When Anglophone lines get crossed
An Irishman’s Diary about home thoughts, abroad
‘If it’s a surprise party you’re planning for the Friday, they won’t understand you cancelling the event just because the intended recipient “gets wind” of it.’ Photograph: Getty Images
Further to words that mean different things here and in England (Irishman’s Diary, October 19th), another reader has e-mailed his comments on the subject while, like the first reader, requesting anonymity.
I don’t know what these people have to hide, really. But in this latest case, the correspondent tells me he’s a long-time exile in London, so I suppose he may be engaged in intelligence-gathering, or some other sensitive line of work.
Also, he says he’s been married “to the same Englishwoman” (an unnecessary detail, surely – nobody’s accusing him of bigamy, I hope) for almost 20 years. Which fact seems to be the main source of his reflections.
The other thing I can reveal is that he’s from Co Kerry. And although I’m not implying that this means he has special needs, exactly, it may be that his is a particularly exotic variety of Hiberno-English: hence the many misunderstandings he appears prone to over yonder.
Anyway, one area that causes much confusion, he says, is the Irish use of the word “couple”, as in: “I went out for a couple of pints last night.”
As most of you will know, there is a sincerely-held view in this country that a couple can be more than two, sometimes. But in England, citing a “couple of pints” last night as an excuse for a sore head this morning doesn’t win much sympathy.
Another vexed issue, the Kerryman tells me, is the Irish use of the verb “to bring”. As he says: “We bring things away, they take them.” And the misunderstanding is only exacerbated when we speak of bringing things “home”, by which we don’t necessarily mean our home.
In fact, another e-mailer has shared a related story about a friend’s aunt who also worked in London, in a nursery school. One evening, at closing time, a solitary inmate remained uncollected. So naturally, the Irishwoman offered to “bring” the child “home”. And just as naturally, the English staff were appalled at her offer, until the nuances were explained.
Back to the Kerryman in London, meanwhile, and other terms he says get lost in translation include our tendency to arrange something for, say, “next Friday” when the locals think we mean “this Friday”.
Either way, he adds, if it’s a surprise party you’re planning for the Friday, they won’t understand you cancelling the event just because the intended recipient “gets wind” of it. Over there, it seems, wind is only a mild digestive disorder.
Speaking of disorders, the condition of feeling “cat” (especially after a couple of pints) is also unrecognised in London. And he has lots more like this, before concluding cheerfully, in the old Kerry phrase: “Vive la difference”.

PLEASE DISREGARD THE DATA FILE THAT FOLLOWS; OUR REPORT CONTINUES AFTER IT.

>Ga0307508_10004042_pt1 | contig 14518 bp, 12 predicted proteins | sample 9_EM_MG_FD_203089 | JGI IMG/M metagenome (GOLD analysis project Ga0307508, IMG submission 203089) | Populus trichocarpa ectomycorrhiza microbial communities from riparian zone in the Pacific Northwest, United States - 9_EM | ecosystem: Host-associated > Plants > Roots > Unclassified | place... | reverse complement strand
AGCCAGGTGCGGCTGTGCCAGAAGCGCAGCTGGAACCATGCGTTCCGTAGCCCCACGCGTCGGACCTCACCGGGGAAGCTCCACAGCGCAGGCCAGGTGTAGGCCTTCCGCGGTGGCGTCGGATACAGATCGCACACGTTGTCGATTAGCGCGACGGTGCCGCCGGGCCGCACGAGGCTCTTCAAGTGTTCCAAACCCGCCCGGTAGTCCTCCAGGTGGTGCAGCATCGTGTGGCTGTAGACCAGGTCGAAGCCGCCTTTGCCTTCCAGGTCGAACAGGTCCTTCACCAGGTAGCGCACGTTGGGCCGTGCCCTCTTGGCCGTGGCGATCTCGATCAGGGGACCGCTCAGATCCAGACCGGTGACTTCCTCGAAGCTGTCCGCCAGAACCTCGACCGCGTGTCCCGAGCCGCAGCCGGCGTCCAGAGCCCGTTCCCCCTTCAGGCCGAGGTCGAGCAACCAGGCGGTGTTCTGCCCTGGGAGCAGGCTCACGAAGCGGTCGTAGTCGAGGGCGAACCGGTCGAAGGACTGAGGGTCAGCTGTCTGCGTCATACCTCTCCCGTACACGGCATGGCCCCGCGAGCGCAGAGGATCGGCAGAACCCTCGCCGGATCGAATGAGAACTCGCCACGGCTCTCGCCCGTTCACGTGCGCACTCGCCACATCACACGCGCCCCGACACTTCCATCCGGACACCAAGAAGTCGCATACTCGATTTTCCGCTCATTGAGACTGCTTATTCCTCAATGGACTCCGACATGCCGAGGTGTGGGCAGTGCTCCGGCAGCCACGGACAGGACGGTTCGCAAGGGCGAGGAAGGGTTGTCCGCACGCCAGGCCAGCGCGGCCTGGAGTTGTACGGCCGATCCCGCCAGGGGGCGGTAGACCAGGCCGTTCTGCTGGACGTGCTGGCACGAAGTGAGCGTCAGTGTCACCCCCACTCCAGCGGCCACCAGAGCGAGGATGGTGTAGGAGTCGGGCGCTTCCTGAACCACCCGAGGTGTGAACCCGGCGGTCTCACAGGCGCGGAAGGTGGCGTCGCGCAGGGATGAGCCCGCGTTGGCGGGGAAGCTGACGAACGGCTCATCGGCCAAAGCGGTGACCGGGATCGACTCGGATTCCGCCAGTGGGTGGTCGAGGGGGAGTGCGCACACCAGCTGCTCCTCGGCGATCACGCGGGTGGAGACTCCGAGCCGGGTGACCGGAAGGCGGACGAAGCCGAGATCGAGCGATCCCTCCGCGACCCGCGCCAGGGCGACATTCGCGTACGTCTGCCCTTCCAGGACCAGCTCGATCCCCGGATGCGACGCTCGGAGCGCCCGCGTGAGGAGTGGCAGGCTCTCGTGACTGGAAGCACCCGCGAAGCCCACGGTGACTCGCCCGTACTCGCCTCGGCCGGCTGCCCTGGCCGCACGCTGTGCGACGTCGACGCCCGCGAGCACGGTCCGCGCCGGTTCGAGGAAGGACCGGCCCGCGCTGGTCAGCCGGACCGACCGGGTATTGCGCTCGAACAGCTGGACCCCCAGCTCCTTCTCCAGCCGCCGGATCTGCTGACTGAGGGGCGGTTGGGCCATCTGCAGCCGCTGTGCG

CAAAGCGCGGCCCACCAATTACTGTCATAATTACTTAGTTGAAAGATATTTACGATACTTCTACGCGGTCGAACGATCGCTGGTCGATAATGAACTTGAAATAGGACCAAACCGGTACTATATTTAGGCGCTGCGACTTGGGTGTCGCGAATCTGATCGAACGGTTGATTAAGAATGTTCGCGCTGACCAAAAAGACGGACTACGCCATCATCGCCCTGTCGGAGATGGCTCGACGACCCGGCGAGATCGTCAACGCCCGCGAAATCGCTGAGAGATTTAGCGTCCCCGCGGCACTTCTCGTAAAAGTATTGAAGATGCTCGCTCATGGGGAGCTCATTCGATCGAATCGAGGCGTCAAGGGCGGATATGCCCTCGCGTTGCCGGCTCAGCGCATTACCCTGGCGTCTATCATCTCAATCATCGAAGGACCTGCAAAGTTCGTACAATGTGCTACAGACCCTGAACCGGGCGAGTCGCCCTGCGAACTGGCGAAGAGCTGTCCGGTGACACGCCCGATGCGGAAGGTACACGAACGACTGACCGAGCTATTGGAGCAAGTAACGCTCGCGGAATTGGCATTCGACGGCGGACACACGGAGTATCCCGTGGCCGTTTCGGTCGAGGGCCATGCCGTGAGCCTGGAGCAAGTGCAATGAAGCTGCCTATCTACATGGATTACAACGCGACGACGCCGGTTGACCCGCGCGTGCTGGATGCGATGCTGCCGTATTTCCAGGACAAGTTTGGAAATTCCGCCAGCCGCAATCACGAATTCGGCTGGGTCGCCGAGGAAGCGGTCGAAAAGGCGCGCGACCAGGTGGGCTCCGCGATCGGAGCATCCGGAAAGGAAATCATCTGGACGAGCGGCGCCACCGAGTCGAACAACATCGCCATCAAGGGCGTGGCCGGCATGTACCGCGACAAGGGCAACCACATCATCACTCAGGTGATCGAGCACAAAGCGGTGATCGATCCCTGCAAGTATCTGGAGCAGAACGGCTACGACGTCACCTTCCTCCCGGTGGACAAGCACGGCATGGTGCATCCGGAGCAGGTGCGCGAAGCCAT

A word he doesn’t mention, strangely enough, is “ditch”, although I think this is one of the classic Irish-English differences. In fact, even in Ireland, what you understand by the word “ditch” may be a socio-religious identifier, a bit like the aitch/haitch question. And the fascinating aspect, to me, is that it’s just two ways of looking at the same thing.
The original ditches were created by digging trenches, as boundaries and/or irrigation. But to the English, the ditch is the trench. Whereas in Ireland, the ditch is the raised bank of earth and the hedgerow on top. (As for the trench, where I come from that’s a sheugh.)
This misunderstanding is highlighted every year at the Aintree Grand National, when several fences in, commentators will always refer to the “first open ditch”.
The Irish jockeys – and that’s most of the jockeys – might be forgiven for inferring from the phrase that the fence has a big, helpful hole in the middle. Instead, they have to jump this one too. Effectively, the local idea of a ditch just means that the fence is a long jump as well as a high one.
Misunderstanding of the Anglo-Irish ditch dichotomy, vis-a-vis an animal’s reputed jumping capacity, has probably cost horse-dealers money on occasion. But it has also infected literature.
When Patrick Kavanagh accused his native county of having “flung a ditch on my vision”, for example, he was clearly thinking of horizon-blocking hedgerows. By contrast, the “ditch” Samuel Beckett has his Godot-seeking tramps spend the night in was probably a trench, although I’m not sure.
A while ago, in an English publication, I even saw someone use the phrase “hurler in (sic) the ditch” – God knows what he meant – and thought this less a hurler than a howler. Then again, as we know, the hurler in the original phrase is essentially a non-hurler. So maybe in the ditch – English-style – is the place for him, although on it – Irish-style – is his traditional position.